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One of the driving forces behind the advancement of bubble-test tyranny in our school systems today is the concept of data-driven decision-making. Back before we tested every student in every subject on almost every day of the year, cigar-chomping school administrators just pulled decisions out of their backsides and hoped they worked. They threw the proverbial spaghetti at the wall to see if it would stick. This is why the USA was a wasteland of writhing ignorance before Pearson and ETS came along and saved us.

The poor benighted administrators operating in the pre-Pearson epoch couldn’t be sure if the decisions they made actually did any good. How could they possibly know without any bubble test scores going up or down? These were the dark ages of education, when decisions were made based on human interactions and personal feedback.

The danger, of course, was that any number of outside influences could sway decision-making. Maybe the superintendent adopted a reading program because the salesman was a good old boy or because a textbook company was sending him out golfing. Maybe a principal’s brother-in-law was really gung-ho about a certain method of teaching math.

A great danger in the pre-data era was for an anecdotal scenario to capture the imagination of a school’s leadership and prompt administration to fixate on it and invest limited time and resources attacking a problem that was really never primarily to blame for poor results in the first place.

Data-driven decision-making was meant to put us on the path to solid, objective planning and execution, to free us from the pitfalls of anecdotal or peer-pressured decision-making.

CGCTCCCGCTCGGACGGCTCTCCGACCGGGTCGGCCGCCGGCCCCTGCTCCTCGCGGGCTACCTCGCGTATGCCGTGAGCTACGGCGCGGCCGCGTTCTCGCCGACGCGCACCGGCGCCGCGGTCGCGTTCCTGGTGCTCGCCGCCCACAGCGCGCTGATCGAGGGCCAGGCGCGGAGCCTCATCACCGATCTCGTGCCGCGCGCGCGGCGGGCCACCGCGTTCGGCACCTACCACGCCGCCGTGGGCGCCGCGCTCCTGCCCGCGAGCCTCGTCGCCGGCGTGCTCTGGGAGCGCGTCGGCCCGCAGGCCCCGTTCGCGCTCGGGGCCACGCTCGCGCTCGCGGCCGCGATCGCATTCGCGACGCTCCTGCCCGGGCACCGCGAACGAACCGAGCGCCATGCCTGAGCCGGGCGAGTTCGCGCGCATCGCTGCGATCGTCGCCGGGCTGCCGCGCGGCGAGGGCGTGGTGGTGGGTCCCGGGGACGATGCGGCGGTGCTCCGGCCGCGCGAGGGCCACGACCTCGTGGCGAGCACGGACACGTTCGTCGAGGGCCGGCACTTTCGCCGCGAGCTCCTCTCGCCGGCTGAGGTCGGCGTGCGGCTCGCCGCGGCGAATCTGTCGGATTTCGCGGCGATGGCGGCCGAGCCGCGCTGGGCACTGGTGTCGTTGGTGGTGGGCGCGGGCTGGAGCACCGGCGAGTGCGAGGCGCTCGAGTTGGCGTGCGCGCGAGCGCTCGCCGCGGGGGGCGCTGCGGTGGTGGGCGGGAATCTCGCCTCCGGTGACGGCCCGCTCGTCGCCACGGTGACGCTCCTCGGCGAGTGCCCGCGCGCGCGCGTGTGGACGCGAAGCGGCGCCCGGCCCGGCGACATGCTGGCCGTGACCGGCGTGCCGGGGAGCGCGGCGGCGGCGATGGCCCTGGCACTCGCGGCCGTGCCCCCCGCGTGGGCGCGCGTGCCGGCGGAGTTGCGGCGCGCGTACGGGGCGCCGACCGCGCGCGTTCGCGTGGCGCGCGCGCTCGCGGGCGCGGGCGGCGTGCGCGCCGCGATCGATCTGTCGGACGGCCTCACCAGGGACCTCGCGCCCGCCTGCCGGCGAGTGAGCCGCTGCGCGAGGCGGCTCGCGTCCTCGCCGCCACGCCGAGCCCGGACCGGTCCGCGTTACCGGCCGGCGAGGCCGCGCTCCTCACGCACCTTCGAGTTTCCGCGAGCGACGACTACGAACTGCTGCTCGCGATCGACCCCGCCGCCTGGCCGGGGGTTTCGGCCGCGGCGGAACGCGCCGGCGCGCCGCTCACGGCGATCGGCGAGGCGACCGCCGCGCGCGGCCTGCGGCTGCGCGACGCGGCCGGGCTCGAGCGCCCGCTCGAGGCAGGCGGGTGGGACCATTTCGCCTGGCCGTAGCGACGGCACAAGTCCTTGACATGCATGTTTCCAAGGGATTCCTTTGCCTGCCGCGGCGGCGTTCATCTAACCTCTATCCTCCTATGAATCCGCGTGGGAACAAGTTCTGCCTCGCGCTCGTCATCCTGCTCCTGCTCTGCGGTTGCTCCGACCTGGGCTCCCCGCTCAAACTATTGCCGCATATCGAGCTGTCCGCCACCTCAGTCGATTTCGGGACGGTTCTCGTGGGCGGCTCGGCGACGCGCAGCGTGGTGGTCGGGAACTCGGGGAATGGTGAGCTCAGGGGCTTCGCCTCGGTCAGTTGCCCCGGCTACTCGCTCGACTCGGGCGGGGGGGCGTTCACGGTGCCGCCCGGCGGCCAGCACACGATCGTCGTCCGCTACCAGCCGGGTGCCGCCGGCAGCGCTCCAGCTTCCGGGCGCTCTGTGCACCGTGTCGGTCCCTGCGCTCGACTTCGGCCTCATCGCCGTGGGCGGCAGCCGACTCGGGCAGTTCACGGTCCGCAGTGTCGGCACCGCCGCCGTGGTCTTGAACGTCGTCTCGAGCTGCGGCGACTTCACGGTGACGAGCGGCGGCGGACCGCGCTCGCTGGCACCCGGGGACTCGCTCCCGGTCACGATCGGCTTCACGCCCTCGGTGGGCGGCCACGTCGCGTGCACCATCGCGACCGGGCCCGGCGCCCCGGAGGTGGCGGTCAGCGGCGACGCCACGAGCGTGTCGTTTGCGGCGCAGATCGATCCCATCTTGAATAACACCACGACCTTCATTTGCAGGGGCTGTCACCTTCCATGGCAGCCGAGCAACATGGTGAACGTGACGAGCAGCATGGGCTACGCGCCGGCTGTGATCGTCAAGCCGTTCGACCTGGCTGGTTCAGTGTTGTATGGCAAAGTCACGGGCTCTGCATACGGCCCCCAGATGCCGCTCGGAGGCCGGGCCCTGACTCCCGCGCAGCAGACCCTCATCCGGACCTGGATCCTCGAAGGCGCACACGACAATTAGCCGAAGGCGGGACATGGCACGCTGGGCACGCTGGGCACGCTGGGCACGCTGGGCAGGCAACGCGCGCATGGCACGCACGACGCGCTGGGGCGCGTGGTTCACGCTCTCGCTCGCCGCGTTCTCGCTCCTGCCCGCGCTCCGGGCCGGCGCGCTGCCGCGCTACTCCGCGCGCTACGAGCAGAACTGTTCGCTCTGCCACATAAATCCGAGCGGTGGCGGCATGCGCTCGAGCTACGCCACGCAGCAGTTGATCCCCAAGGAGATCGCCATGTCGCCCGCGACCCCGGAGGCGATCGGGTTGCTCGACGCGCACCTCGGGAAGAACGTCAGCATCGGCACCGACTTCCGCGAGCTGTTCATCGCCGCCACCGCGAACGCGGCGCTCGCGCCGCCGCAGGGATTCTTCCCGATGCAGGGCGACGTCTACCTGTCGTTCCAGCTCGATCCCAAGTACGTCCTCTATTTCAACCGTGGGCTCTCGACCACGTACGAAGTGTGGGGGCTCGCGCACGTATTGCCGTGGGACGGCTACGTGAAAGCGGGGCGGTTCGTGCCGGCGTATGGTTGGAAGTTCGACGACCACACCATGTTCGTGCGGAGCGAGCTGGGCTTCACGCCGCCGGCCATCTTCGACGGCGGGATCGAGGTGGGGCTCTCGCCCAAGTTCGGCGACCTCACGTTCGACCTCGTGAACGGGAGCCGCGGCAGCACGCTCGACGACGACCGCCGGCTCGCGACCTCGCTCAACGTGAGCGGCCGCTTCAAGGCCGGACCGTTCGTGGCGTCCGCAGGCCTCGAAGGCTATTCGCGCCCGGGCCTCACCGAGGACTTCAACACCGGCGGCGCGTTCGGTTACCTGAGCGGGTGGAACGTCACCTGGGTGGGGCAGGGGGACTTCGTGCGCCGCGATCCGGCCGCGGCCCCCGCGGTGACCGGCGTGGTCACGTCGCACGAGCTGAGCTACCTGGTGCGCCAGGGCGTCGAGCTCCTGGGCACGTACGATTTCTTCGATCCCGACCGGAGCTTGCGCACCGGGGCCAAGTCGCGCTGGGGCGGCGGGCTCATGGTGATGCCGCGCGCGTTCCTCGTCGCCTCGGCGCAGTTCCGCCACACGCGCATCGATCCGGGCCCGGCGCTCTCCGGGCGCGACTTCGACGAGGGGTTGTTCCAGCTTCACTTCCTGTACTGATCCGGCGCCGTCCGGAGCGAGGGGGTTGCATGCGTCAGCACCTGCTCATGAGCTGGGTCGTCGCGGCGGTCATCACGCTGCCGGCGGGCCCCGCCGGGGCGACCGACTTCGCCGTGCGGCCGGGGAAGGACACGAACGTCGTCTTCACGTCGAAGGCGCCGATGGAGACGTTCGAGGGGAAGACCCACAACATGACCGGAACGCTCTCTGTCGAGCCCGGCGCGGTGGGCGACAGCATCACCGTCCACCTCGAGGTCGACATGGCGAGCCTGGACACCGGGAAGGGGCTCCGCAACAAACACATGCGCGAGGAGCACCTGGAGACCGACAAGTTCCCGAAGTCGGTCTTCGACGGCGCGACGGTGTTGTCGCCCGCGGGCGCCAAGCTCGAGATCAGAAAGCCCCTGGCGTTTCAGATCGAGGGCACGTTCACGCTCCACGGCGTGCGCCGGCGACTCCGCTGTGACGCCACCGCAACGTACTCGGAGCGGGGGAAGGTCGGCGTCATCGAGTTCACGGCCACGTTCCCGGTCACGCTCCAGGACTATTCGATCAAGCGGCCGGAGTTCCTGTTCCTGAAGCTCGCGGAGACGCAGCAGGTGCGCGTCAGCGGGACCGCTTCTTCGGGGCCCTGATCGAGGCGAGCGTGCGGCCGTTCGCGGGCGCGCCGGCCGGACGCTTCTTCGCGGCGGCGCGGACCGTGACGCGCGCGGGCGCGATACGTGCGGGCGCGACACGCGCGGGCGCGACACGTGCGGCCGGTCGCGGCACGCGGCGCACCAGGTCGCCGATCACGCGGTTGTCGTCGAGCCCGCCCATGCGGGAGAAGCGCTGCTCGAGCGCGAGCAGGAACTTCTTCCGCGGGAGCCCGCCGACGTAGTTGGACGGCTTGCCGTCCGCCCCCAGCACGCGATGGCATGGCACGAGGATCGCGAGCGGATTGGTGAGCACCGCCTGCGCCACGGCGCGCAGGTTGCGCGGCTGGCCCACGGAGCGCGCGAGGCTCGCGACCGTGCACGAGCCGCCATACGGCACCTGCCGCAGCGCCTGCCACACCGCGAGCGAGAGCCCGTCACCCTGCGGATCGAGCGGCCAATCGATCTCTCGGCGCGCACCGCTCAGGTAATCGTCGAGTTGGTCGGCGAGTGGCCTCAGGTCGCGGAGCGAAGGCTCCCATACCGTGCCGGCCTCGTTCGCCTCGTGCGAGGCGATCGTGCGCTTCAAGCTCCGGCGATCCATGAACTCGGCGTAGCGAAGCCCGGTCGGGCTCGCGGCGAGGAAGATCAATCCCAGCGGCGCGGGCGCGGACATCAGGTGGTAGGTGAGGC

Data-driven decision-making is now enshrined in statute. No Child Left Behind, along with many state education laws, requires the collection, disaggregation, and reporting of many kinds of data, with a particular emphasis on student performance on bubble tests. States have since invested a great deal of their educational resources in tools for generating, collecting, analyzing, chewing up, spitting out, and reporting data. They have invested in the development of robust systems and complicated algorithms that aim to take student data and tease out a teacher’s role in the student’s scores. These systems have had mixed results.

I am reminded of all the Presidential polls and the myriad conclusions drawn from them. At the present time, schools are in ample supply of data, just as the pundits had a wide selection of polls to choose from. Sadly, like the pundits, we administrators can quite easily pick and choose the data that says what we want it to say. I’m reminded of the two Texas education privatizers who recently—within days of one another—seized on data to prove that our schools are failing miserably and therefore need more testing-and-labeling and that at the same time our schools are doing wonderfully because of the past twenty years of testing-and-labeling.

Spin, spin, spin. Welcome to our children’s education in 2012. You think this is really about the kids?

The data is there; in fact, there’s a glut of it. What we lack in education today is a Nate Silver. We need someone honest and irreparably factual, someone who sees through the rhetoric to the facts of the data—someone not compromised by their affinity for a particular policy or approach or, in the case of Sandy Kress, by a regular fat lobbyist paycheck from Pearson Test-o-matic.

The dangers that data-driven decision-making seeks to ameliorate are entirely real. Decisions shouldn’t be made based on whims, fantasies, prejudices, or fallacious reasoning. But those dangers don’t exist solely at the campus or district level. They exist—indeed, they are flourishing—at the state and national policy-making level.